That may be okay for those who need only a day’s worth of 3G cellular Internet connection multiple times throughout the year. However, if you need MiFi for Internet connectivity for several consecutive weeks or more, the $15-per-day plan is prohibitively expensive. Otherwise, you’d have to opt for a $60 monthly data plan (for 5GB of data) or $40 monthly plan (for up to 250MB)–both of which require contracts.
Virgin Mobile USA’s Broadband2Go is a USB 3G cellular modem ($150 at Best Buy) that you can use with blocks of broadband cellular Internet usage without a contract. You have four plans to choose from: 100 MB (for use within 10 days) for $10; 250MB for $20, 600MB for $40, or 1GB for $60 (these three plans give you up to 30 days to reach the maximum usage limit).
If you’re planning to be gone for several weeks, the 1GB plan might serve your needs. But you’ll pay about $210 total ($150 for the device, $60 for the 1GB plan) for the privilege. Also, be careful: Playing YouTube videos, downloading iTunes songs and movies, and such, will quickly eat into your data allotment. If you expect to download lots of multimedia content, you might want to do that at a nearby Wi-Fi café and save your Broadband2Go plan for e-mail and basic Web surfing.
Use WiMAX–if you can find it. WiMAX is a fast, limited-range wireless network technology that far surpasses Wi-Fi’s physical and speed limitations but offers nowhere near the expanse in coverage of today’s 3G cellular data network. Currently, WiMAX is offered in only a handful of U.S. cities. Also, service from Comcast and others usually requires a contract.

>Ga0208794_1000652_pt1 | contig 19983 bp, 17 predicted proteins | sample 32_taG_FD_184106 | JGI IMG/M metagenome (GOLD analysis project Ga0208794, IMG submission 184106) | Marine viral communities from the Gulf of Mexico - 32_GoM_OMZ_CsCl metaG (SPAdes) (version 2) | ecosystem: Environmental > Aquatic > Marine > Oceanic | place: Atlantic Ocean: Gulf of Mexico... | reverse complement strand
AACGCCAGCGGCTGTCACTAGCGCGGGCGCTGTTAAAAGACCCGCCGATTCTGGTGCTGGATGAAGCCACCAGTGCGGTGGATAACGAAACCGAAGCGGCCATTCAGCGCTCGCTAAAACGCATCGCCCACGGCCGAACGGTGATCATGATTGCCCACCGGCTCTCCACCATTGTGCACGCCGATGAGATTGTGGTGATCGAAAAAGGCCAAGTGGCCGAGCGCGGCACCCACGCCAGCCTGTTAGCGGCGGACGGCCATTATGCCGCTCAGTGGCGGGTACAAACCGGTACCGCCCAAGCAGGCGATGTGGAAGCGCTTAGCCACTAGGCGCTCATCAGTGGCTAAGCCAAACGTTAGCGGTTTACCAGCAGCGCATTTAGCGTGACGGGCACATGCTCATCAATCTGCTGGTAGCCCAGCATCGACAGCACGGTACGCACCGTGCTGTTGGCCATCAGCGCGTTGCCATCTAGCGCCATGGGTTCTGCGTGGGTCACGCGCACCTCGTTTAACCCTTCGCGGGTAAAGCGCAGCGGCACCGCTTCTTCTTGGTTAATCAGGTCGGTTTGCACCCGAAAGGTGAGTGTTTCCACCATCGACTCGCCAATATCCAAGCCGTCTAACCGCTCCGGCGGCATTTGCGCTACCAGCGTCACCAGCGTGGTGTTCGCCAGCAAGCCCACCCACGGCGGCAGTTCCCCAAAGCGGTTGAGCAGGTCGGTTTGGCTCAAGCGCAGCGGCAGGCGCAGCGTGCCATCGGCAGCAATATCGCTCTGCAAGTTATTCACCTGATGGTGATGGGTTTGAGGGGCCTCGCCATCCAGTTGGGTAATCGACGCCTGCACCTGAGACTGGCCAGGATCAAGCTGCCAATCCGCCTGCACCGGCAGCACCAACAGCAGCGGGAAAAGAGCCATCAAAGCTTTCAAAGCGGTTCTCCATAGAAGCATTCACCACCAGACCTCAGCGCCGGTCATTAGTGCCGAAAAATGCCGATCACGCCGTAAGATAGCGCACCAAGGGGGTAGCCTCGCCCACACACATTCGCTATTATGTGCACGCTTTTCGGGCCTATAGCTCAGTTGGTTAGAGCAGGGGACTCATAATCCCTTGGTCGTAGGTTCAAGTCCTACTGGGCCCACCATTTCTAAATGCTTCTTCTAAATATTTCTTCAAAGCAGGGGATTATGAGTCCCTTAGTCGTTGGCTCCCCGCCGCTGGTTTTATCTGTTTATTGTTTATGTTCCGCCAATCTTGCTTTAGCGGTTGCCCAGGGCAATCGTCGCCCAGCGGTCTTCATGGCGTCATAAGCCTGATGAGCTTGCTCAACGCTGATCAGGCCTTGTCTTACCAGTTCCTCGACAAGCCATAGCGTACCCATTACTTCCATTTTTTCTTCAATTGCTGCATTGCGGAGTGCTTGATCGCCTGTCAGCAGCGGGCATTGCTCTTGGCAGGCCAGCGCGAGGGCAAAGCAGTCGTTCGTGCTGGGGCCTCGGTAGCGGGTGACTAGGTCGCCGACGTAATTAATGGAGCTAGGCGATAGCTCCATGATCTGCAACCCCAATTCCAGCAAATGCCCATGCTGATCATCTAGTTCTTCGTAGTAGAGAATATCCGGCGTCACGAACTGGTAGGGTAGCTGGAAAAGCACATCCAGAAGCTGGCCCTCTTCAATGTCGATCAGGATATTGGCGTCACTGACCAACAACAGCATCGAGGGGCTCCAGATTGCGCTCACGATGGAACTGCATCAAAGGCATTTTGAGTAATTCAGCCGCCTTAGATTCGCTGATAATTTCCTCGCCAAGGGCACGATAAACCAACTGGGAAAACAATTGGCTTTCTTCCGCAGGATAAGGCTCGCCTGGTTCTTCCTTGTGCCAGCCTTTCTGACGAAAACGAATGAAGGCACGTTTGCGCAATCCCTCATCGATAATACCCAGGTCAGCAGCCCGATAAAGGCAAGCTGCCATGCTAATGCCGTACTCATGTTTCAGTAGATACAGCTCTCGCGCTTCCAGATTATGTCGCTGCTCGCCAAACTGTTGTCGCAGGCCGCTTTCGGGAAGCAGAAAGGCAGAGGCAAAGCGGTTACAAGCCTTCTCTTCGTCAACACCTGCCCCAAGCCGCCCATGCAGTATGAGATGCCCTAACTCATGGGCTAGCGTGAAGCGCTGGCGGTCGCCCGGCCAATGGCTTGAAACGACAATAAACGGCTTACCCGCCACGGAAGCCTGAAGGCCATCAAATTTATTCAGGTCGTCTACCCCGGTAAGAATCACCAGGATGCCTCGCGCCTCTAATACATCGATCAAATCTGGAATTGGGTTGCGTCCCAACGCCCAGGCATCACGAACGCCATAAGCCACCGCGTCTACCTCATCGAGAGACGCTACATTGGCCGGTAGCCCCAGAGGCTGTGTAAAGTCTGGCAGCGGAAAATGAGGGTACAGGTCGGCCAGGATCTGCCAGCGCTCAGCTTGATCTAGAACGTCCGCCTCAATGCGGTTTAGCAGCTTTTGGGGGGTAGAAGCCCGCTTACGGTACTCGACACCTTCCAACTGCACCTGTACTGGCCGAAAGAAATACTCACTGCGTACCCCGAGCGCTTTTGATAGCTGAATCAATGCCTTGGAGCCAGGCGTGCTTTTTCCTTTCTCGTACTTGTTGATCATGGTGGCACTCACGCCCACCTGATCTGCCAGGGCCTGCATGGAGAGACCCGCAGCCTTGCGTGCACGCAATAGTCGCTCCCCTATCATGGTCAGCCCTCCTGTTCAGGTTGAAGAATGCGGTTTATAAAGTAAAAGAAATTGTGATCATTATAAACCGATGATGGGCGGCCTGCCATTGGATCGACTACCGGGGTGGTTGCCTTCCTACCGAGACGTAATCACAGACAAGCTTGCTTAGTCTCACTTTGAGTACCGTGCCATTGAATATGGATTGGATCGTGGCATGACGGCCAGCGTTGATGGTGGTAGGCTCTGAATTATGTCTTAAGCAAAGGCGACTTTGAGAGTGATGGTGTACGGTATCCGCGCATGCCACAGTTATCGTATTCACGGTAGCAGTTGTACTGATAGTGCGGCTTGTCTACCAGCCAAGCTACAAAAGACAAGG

The Wrap Up
Unfortunately, widely available, broadband Internet access is a business primarily controlled by wireless phone carriers–and we all know how consumer-friendly they can be. Otherwise, fast Internet service is a spotty, patchwork affair in cities and often nonexistent in rural areas and small towns.
I’ve been testing Virgin Mobile USA’s Broadband2Go and so far, I’ve found it works well. (I’ll have a full review soon.) It’s probably your best, least restrictive option for affordable broadband Internet access, if you’ll be roaming frequently or will be staying somewhere without a wired or wireless Internet connection.
Keep on Clicking
Mobile Computing News, Reviews, & Tips
12 Terrific Gadgets for Summer Travel. With the travel season in full swing, we’ve put together a guide to a dozen devices worth adding to your carry-on. Among them: RIM’s unlocked BlackBerry Bold, which works internationally. You can save money by buying a local SIM card in the country you’re visiting and then plugging the SIM card into an unlocked Bold.
Pocket HD Camcorders: Which One is Best? Pocket HD camcorders, costing around $200 or so, are a hot item this summer, with new and recent models from Pure Digital, Creative Labs, Sony, and Kodak. Which one captured the best video quality (but had the weakest microphone) in our tests? Browse our HD camcorder reviews to find out.
Sony Point-and-Shoot: Cheap, Easy-to-Use.
Sony’s Cyber-shot DSC-S980 is only $150 and offers some nice specs for the price (such as a 12-megapixel sensor and 4X-optical zoom lens). We just wish its image quality were better.
Is there a particularly cool mobile computing product or service I’ve missed? Got a spare story idea in your back pocket? Tell me about it. However, I regret that I’m unable to respond to tech-support questions, due to the volume of e-mail I receive.
Contributing Editor James A. Martin offers tools, tips, and product recommendations to help you make the most of computing on the go. You can follow him on Twitter. Jim is also the co-author of Getting Organized in the Google Era, to be published by Crown in March 2010. Sign up to have Mobile Computing e-mailed to you each week.